And then right away out of the gate in Q1 of FY24, brought onboard an amazing new customer with Hockey Technology Partners. It’s our first customer in the US. We signed that deal in July and we were able to get that deployment up and live in just three weeks. So, that customer came on board, made the decision to build their own user interface and use our core technology. We had them up and running and that product went live in September. So, we now have our first live service with end-users in the US, which is again driving great validation and opening that market in the US.
And the last thing I’ll bring up is that, at the end of the quarter, we announced a new product or an extension to our product, called Whizzard Highlights. And this is an automated highlights product that uses the base of Whizzard to then, you know, automatically publish and curate automated highlights, which is a large existing market that our customers are well aware of. Every one of our customers is buying and using products in this segment.
So, a combination of those things have really set us up for a great year.
Paul Sanger: Fantastic. And the fast start has put the company on a trajectory for a strong billings growth into FY23. What sort of growth to revenues can we expect to see by the end of the financial year?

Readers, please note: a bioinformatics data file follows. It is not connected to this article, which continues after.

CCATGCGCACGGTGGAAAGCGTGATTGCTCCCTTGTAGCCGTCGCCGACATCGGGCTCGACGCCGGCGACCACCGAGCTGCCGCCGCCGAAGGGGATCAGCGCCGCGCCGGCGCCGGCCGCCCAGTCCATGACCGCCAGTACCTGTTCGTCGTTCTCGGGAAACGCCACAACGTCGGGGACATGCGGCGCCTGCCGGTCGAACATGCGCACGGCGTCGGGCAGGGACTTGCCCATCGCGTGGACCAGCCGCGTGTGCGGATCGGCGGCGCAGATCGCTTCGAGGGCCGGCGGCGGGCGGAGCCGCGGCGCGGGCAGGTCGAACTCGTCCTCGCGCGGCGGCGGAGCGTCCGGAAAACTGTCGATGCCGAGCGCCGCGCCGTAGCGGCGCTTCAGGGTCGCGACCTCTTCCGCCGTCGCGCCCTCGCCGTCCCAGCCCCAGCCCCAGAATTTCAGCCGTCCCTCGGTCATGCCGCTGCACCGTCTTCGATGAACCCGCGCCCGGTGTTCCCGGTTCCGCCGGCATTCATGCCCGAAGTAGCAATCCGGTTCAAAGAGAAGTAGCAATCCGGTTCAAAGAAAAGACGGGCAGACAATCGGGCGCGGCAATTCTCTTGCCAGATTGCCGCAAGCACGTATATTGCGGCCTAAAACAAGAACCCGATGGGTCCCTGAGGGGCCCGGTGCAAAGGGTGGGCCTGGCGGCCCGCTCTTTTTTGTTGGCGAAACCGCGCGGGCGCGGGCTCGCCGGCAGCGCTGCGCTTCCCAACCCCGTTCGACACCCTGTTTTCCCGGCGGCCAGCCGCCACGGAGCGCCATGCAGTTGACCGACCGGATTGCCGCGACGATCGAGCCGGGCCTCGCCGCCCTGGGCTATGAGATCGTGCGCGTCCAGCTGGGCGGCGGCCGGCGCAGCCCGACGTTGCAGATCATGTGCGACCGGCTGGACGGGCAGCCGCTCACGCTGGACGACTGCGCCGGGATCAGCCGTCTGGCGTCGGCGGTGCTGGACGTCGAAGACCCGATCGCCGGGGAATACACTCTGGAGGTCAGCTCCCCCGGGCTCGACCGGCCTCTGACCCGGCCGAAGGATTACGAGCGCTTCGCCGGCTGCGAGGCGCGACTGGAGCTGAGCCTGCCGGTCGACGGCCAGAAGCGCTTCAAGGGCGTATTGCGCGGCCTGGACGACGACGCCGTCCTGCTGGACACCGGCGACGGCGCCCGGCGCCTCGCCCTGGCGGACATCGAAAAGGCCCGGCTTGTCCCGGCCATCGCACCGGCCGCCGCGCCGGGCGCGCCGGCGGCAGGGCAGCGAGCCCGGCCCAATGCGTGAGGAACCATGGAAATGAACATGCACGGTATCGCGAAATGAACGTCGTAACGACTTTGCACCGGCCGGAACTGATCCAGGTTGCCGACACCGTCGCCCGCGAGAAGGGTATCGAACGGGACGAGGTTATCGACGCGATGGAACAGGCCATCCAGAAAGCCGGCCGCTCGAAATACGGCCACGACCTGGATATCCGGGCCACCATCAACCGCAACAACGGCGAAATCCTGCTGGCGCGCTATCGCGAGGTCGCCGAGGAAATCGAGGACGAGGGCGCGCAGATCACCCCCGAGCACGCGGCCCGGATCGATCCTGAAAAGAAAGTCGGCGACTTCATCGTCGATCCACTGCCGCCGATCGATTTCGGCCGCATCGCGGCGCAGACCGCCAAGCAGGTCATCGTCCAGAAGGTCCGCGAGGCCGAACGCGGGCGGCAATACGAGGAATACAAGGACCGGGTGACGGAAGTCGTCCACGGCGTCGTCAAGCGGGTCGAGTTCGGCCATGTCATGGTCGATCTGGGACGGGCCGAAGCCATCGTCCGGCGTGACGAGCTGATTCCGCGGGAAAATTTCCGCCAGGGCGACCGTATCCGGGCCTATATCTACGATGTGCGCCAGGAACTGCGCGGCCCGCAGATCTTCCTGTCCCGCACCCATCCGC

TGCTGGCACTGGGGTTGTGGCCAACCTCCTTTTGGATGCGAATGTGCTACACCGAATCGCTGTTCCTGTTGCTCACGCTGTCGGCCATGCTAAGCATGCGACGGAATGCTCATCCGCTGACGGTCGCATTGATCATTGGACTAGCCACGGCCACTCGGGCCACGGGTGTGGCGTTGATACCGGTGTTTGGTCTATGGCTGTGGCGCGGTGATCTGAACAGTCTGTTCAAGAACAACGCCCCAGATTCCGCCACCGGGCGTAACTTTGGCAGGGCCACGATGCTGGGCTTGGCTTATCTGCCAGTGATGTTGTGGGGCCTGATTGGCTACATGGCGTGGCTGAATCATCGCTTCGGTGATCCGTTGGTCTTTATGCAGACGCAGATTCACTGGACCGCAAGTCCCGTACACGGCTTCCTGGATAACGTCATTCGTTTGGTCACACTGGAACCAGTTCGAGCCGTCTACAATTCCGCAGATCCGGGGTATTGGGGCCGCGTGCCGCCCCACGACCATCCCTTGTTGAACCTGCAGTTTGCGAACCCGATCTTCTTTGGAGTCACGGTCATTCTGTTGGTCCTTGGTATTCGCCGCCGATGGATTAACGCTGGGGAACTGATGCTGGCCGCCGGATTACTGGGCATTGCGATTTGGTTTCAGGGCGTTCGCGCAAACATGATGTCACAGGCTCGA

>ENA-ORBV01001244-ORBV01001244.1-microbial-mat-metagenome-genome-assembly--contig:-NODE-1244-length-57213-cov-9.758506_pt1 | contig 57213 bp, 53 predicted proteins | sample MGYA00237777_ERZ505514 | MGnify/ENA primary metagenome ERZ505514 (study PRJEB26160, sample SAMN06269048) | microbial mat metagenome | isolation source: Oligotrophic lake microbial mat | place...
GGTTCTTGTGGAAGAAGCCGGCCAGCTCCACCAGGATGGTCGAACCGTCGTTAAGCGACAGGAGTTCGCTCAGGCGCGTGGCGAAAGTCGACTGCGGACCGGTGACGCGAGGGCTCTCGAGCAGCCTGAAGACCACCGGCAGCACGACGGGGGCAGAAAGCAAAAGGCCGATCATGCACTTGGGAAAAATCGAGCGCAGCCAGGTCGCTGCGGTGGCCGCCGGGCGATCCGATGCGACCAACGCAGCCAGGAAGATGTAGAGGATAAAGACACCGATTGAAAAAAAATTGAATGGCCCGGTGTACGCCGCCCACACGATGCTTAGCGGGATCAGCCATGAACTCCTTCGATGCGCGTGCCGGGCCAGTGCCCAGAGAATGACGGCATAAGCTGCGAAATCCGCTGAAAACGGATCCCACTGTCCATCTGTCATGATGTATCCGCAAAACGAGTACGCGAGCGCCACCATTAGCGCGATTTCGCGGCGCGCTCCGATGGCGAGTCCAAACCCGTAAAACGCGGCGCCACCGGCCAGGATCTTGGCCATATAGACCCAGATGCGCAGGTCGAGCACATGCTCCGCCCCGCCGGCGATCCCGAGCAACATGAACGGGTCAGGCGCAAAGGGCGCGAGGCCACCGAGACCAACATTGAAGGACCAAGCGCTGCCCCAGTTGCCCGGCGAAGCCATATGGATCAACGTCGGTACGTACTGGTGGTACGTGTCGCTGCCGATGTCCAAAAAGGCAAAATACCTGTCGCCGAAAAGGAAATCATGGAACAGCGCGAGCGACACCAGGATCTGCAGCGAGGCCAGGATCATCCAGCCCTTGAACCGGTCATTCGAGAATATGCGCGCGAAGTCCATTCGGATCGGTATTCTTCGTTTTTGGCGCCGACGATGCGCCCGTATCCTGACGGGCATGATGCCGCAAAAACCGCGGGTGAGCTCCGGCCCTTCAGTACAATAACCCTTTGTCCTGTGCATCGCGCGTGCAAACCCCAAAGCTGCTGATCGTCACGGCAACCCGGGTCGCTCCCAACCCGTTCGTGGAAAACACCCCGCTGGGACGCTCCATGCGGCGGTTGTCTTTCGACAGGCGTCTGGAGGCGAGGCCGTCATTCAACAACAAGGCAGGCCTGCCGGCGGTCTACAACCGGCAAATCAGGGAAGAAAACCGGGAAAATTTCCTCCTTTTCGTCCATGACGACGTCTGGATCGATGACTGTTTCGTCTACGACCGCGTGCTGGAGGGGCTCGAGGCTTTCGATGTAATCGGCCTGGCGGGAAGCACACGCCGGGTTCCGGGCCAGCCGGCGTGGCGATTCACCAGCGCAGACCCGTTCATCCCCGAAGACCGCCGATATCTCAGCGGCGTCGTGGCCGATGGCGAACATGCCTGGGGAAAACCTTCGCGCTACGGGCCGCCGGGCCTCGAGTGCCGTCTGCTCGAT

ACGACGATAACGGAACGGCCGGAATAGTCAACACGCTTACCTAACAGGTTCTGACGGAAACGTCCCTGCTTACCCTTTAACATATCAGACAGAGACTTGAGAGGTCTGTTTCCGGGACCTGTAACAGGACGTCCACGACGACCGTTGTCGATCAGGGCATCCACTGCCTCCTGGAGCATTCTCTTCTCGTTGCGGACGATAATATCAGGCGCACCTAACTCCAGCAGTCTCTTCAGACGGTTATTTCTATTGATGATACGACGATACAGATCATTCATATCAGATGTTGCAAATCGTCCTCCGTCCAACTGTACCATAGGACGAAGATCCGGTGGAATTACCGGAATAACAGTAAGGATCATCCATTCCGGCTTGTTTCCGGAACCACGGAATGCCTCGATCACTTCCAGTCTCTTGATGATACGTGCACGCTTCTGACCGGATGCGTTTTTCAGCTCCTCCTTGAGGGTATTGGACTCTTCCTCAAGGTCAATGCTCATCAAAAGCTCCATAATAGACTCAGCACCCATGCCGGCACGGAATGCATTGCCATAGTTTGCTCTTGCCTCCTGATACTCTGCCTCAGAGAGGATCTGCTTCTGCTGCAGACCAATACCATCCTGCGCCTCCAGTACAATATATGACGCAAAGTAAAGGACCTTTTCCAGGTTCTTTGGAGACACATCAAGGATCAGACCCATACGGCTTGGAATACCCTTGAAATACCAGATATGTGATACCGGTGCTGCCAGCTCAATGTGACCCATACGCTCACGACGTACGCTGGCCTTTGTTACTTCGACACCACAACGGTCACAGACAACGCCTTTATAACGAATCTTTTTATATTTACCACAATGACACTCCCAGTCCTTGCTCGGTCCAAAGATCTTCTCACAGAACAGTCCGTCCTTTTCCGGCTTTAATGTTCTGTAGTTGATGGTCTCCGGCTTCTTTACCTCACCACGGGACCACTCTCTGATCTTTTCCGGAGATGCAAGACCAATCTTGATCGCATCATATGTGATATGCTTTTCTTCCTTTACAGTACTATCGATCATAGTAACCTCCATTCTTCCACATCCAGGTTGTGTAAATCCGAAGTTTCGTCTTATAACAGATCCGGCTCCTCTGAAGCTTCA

James Brennan: Yeah, so that’s the other thing that we announced in our quarterly is that, you know, just based on the contracts that we have in hand and the contracted revenue, which includes kind of the setup fees and the monthly recurring fees, that’s given us a baseline of $725K for the next 12 months. And that’s a nearly 50 per cent growth over our billings and invoices from the prior FY. So, that’s really set us up. So, immediately out of the gate, we know that we’re going to have a 50 per cent growth for the year, but that doesn’t include things like variable revenues that are built into a number of our contracts, any upsells and additional products that we’re bringing to our existing clients. We very much see a strong potential to double the revenue from our existing contracts alone. So, existing customers taking new products, the variable upside revenues from those existing customer contracts. And then, on top of that, we’ve got all the new contracts that we’re working on. So, that doesn’t include anything that we bring on board from kind of today forward. So, we’ve got a great pipeline, which we’ll talk about in a little bit as well.